§ The Minister for Local Government, Housing and Urban Regeneration (Mr. David Curry)
There were 34, 300.
§ Mr. Pope
Tens of thousands of people live in unfit housing across east Lancashire. They struggle to get the grants to which they are legally entitled and, later today, the Government will seek to remove their legal right to mandatory improvement grants. Why is the Minister intent on taking away the only chance that my constituents and many other people have of getting a decent home?
§ Mr. Curry
The hon. Gentleman clearly has some difficulties with chronology—that does not happen in the Housing Bill, which we are to consider today. If he holds his breath and submits an application, he may be able to serve on the Committee that considers the next Bill, which will replace mandatory grants with discretionary grants. First, he should get his documents in order. Secondly, we cannot sustain a system that has a cash-limited grant and unlimited entitlement to it—the sums do not add up. Therefore, the sensible thing to do is to make a discretionary grant and to give local authorities the ability to focus it on the areas of greatest need so that they can serve the genuine interests of regeneration. That is what the Bill will do.
§ Mr. Pickles
Does my hon. Friend recognise that, sometimes, we need to go beyond these grants and that some housing estates require fundamental reorganisation? Is he aware that, for the past 10 years, an estate in Islington has been promised renovation work? Is he further aware that, for the past 10 years, Islington council has pontificated and promised the tenants some work, but that it has failed to fulfil its promise because of its incompetence?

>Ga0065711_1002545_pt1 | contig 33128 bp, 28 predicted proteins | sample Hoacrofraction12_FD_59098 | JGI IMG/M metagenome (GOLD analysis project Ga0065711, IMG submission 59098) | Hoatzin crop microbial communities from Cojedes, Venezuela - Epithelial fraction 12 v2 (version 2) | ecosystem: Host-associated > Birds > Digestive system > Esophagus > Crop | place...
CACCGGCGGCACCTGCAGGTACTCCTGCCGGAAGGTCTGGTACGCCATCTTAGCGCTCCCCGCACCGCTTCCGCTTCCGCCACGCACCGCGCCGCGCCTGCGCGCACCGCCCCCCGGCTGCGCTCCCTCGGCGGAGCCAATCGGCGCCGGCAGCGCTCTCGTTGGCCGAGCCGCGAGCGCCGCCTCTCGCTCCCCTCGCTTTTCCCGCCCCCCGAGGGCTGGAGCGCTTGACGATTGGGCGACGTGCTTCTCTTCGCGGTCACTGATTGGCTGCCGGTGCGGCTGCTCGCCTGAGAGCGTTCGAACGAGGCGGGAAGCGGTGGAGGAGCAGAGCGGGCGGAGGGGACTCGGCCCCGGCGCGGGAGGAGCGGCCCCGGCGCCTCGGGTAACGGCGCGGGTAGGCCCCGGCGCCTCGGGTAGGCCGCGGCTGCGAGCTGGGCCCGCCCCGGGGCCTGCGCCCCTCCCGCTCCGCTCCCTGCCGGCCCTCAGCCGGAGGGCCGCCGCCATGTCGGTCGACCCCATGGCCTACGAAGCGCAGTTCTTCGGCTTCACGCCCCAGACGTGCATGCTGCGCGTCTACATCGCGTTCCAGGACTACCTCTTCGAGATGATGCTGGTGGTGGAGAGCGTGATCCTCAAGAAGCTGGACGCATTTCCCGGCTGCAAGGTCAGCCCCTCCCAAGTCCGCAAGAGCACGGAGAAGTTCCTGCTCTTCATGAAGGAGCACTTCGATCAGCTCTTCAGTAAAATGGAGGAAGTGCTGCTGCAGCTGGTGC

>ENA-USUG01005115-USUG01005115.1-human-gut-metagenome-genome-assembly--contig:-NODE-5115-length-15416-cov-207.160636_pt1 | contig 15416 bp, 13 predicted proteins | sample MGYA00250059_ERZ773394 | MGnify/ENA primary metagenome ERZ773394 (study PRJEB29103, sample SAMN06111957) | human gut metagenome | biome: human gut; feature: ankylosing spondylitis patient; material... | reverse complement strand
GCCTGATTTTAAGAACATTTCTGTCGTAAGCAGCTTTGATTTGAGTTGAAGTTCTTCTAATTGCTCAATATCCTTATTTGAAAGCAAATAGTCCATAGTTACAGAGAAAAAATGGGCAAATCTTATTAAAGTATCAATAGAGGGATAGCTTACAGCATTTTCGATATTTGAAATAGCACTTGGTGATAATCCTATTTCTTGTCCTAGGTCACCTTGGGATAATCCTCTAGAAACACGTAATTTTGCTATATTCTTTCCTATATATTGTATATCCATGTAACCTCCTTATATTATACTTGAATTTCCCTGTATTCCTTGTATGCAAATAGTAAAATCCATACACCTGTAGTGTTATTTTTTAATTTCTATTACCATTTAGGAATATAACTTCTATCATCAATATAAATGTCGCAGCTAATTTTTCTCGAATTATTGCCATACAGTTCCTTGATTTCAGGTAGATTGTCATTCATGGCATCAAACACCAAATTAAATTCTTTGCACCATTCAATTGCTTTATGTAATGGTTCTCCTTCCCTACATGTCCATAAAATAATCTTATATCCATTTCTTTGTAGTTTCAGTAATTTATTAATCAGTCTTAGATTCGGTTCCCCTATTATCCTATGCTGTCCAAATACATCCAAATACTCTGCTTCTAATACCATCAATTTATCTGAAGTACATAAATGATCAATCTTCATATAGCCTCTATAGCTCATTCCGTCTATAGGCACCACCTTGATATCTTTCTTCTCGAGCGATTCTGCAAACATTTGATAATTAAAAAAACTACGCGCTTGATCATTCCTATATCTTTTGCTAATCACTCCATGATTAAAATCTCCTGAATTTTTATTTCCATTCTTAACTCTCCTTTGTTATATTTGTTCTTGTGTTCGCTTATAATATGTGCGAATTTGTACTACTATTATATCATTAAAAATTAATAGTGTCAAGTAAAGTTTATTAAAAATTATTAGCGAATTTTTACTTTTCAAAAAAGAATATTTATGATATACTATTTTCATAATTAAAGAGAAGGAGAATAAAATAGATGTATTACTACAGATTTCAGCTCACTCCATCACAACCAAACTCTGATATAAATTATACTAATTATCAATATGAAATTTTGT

§ Mr. Curry
My hon. Friend is right: some of the older estates require much more substantial work. The Government have an estates renewal programme that is specifically designed to tackle the worst estates. What he has said about Islington council will surprise no one—it has a dismal record, which no doubt continues.
§ Ms Eagle
Will the Minister admit that the 1.5 million people who live in homes that are unfit to live in will be disappointed that the Government are abolishing this scheme and that they are replacing it with a discretionary scheme? When will the Government provide money so that people can look forward to having their homes made fit to live in? That is not really such a big ambition as we reach the end of the 20th century.
§ Mr. Curry
First, there has been a substantial programme for the improvement of homes. Secondly, many homes are unfit for simple or minor reasons. Thirdly, public expenditure constraints have to be observed. Fourthly, when the second Bill comes to this House, it will be interesting to see whether the Labour party will do what it did in the other place—refuse to give any commitment whatsoever to restore full mandatory grants. If the Labour party wants to make an effective point on this, it would be awfully nice to know what it plans to do in this area of public expenditure and on taxation. The two are linked, and we still know nothing.